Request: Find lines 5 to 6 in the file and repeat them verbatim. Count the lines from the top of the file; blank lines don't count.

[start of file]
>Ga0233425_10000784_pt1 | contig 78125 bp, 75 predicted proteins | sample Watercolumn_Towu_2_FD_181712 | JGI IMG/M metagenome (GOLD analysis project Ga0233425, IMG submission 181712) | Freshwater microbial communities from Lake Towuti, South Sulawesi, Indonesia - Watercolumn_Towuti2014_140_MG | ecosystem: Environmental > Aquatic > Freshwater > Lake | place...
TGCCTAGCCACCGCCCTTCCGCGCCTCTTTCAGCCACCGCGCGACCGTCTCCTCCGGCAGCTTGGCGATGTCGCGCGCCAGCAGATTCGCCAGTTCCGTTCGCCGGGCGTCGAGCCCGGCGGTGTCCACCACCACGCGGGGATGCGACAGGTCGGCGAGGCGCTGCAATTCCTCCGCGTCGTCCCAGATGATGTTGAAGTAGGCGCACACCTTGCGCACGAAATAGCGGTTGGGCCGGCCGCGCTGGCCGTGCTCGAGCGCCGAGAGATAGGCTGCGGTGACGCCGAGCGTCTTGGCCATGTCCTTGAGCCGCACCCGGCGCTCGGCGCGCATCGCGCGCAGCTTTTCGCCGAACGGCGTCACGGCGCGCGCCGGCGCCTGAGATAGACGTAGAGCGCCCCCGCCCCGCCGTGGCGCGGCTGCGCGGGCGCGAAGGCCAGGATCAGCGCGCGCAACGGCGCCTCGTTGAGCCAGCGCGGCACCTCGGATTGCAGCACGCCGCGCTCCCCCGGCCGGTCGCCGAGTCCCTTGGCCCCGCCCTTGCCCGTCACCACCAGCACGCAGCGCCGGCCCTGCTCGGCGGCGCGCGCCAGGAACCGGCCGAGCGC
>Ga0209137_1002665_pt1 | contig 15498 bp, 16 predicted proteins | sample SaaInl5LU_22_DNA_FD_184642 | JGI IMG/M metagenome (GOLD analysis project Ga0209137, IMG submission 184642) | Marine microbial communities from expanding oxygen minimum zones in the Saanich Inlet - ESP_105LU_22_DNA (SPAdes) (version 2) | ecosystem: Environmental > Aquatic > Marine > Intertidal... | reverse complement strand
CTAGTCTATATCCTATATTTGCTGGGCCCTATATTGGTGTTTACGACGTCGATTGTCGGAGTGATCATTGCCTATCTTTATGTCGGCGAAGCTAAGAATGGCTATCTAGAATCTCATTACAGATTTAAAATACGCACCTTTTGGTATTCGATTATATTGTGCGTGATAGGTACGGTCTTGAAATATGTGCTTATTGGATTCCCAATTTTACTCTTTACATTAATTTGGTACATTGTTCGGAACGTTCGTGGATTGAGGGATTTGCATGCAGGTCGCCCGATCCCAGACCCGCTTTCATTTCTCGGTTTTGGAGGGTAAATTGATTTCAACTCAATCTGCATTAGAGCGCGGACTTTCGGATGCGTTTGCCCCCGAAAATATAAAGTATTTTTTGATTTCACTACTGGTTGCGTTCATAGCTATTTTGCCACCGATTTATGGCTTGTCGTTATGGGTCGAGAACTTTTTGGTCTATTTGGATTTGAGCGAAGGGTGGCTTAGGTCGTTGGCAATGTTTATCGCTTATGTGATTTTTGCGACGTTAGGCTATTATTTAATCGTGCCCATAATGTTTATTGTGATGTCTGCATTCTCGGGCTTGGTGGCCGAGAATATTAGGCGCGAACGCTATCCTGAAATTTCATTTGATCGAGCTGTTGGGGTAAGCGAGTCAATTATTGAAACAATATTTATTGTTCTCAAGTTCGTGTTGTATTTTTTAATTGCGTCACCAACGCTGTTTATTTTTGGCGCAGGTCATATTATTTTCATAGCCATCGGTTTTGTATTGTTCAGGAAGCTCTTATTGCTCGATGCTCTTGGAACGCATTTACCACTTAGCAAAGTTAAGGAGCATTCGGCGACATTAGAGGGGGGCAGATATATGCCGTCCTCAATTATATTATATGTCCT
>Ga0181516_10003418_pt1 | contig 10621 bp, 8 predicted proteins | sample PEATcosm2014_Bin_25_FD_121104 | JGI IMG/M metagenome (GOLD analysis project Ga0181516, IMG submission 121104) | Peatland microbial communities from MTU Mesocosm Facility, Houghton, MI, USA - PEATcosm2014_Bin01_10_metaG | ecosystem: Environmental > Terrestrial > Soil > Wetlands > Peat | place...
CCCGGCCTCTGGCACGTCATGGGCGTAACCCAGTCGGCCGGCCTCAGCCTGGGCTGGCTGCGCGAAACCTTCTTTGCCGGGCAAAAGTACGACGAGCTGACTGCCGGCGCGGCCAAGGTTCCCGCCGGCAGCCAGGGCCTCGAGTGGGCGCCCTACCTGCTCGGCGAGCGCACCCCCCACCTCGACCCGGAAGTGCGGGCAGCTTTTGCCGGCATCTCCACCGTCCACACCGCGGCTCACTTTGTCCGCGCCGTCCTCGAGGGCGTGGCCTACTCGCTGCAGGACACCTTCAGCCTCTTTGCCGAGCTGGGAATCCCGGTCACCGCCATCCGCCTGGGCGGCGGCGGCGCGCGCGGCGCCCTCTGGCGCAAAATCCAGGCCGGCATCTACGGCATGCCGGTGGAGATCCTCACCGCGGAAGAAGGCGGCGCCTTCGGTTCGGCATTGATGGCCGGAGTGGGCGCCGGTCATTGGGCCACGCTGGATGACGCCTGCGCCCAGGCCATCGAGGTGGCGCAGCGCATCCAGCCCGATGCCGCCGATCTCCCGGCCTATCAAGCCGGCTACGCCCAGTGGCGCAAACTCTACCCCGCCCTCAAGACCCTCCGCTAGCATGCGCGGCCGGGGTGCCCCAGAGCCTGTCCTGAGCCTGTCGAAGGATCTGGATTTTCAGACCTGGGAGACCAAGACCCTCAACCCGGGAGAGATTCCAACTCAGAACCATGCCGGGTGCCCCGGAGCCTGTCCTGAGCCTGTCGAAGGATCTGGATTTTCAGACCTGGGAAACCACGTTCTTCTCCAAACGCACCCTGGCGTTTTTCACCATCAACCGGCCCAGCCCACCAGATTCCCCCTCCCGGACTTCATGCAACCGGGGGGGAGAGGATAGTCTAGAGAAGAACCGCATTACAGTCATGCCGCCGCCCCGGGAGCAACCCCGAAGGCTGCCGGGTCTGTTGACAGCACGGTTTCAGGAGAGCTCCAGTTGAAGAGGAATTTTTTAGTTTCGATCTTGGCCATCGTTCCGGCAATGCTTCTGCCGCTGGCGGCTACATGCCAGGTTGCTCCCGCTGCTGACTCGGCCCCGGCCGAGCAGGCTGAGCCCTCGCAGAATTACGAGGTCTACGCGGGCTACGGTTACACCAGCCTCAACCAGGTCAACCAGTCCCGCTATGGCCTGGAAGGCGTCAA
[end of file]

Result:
>Ga0181516_10003418_pt1 | contig 10621 bp, 8 predicted proteins | sample PEATcosm2014_Bin_25_FD_121104 | JGI IMG/M metagenome (GOLD analysis project Ga0181516, IMG submission 121104) | Peatland microbial communities from MTU Mesocosm Facility, Houghton, MI, USA - PEATcosm2014_Bin01_10_metaG | ecosystem: Environmental > Terrestrial > Soil > Wetlands > Peat | place...
CCCGGCCTCTGGCACGTCATGGGCGTAACCCAGTCGGCCGGCCTCAGCCTGGGCTGGCTGCGCGAAACCTTCTTTGCCGGGCAAAAGTACGACGAGCTGACTGCCGGCGCGGCCAAGGTTCCCGCCGGCAGCCAGGGCCTCGAGTGGGCGCCCTACCTGCTCGGCGAGCGCACCCCCCACCTCGACCCGGAAGTGCGGGCAGCTTTTGCCGGCATCTCCACCGTCCACACCGCGGCTCACTTTGTCCGCGCCGTCCTCGAGGGCGTGGCCTACTCGCTGCAGGACACCTTCAGCCTCTTTGCCGAGCTGGGAATCCCGGTCACCGCCATCCGCCTGGGCGGCGGCGGCGCGCGCGGCGCCCTCTGGCGCAAAATCCAGGCCGGCATCTACGGCATGCCGGTGGAGATCCTCACCGCGGAAGAAGGCGGCGCCTTCGGTTCGGCATTGATGGCCGGAGTGGGCGCCGGTCATTGGGCCACGCTGGATGACGCCTGCGCCCAGGCCATCGAGGTGGCGCAGCGCATCCAGCCCGATGCCGCCGATCTCCCGGCCTATCAAGCCGGCTACGCCCAGTGGCGCAAACTCTACCCCGCCCTCAAGACCCTCCGCTAGCATGCGCGGCCGGGGTGCCCCAGAGCCTGTCCTGAGCCTGTCGAAGGATCTGGATTTTCAGACCTGGGAGACCAAGACCCTCAACCCGGGAGAGATTCCAACTCAGAACCATGCCGGGTGCCCCGGAGCCTGTCCTGAGCCTGTCGAAGGATCTGGATTTTCAGACCTGGGAAACCACGTTCTTCTCCAAACGCACCCTGGCGTTTTTCACCATCAACCGGCCCAGCCCACCAGATTCCCCCTCCCGGACTTCATGCAACCGGGGGGGAGAGGATAGTCTAGAGAAGAACCGCATTACAGTCATGCCGCCGCCCCGGGAGCAACCCCGAAGGCTGCCGGGTCTGTTGACAGCACGGTTTCAGGAGAGCTCCAGTTGAAGAGGAATTTTTTAGTTTCGATCTTGGCCATCGTTCCGGCAATGCTTCTGCCGCTGGCGGCTACATGCCAGGTTGCTCCCGCTGCTGACTCGGCCCCGGCCGAGCAGGCTGAGCCCTCGCAGAATTACGAGGTCTACGCGGGCTACGGTTACACCAGCCTCAACCAGGTCAACCAGTCCCGCTATGGCCTGGAAGGCGTCAA